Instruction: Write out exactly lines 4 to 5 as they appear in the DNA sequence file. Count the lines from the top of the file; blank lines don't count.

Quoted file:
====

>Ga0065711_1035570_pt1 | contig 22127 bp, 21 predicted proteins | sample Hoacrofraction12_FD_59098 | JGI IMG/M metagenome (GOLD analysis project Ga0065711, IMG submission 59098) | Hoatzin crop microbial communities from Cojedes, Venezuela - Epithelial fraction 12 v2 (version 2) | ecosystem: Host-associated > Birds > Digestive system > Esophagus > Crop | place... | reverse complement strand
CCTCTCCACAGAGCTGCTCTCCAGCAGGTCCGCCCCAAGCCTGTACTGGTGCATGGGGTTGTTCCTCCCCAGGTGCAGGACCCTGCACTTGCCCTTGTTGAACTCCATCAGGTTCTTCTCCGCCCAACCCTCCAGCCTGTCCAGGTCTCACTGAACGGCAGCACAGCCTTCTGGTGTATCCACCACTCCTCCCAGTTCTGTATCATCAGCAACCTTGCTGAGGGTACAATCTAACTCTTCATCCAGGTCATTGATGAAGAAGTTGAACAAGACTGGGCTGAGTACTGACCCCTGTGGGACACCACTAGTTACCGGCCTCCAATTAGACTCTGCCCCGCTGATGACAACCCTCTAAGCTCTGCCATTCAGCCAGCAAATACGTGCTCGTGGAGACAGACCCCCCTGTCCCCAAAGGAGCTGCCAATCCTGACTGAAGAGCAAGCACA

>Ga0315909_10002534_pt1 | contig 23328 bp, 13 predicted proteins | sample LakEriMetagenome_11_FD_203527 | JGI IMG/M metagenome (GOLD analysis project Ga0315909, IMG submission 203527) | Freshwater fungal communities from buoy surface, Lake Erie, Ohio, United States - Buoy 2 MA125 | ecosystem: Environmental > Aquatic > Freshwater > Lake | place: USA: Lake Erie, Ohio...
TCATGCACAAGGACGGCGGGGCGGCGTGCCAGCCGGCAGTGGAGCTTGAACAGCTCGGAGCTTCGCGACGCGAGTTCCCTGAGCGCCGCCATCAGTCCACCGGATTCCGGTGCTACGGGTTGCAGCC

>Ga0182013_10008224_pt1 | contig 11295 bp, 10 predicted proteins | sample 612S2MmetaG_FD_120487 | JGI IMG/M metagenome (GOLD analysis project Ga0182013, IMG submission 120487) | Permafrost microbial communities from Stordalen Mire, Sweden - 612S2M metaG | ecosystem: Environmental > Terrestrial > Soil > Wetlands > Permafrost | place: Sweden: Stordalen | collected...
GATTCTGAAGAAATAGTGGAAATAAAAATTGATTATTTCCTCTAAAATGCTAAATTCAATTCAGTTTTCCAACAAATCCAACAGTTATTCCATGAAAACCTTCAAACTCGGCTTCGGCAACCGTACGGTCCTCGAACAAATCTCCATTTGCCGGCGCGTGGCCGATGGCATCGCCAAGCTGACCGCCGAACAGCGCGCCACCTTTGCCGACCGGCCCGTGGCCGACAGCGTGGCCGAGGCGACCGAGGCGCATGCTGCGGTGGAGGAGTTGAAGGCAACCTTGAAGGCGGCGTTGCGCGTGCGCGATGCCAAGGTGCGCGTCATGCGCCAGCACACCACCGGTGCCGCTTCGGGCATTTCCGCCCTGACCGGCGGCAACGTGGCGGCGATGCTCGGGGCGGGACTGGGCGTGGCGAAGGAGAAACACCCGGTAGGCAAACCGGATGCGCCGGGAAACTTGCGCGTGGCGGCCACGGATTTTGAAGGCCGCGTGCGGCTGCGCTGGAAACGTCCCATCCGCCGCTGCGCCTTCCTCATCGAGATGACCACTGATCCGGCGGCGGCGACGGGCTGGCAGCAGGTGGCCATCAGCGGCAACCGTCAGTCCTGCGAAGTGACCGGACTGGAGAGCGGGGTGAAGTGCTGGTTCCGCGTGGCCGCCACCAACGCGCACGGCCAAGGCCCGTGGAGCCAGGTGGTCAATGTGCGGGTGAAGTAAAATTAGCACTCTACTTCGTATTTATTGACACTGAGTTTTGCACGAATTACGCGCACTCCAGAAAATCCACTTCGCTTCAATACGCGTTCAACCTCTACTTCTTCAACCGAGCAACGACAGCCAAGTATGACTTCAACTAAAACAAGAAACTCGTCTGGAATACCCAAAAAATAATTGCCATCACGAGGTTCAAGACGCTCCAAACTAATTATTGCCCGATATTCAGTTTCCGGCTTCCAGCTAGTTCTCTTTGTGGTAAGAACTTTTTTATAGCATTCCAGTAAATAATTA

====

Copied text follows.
TCATGCACAAGGACGGCGGGGCGGCGTGCCAGCCGGCAGTGGAGCTTGAACAGCTCGGAGCTTCGCGACGCGAGTTCCCTGAGCGCCGCCATCAGTCCACCGGATTCCGGTGCTACGGGTTGCAGCC

>Ga0182013_10008224_pt1 | contig 11295 bp, 10 predicted proteins | sample 612S2MmetaG_FD_120487 | JGI IMG/M metagenome (GOLD analysis project Ga0182013, IMG submission 120487) | Permafrost microbial communities from Stordalen Mire, Sweden - 612S2M metaG | ecosystem: Environmental > Terrestrial > Soil > Wetlands > Permafrost | place: Sweden: Stordalen | collected...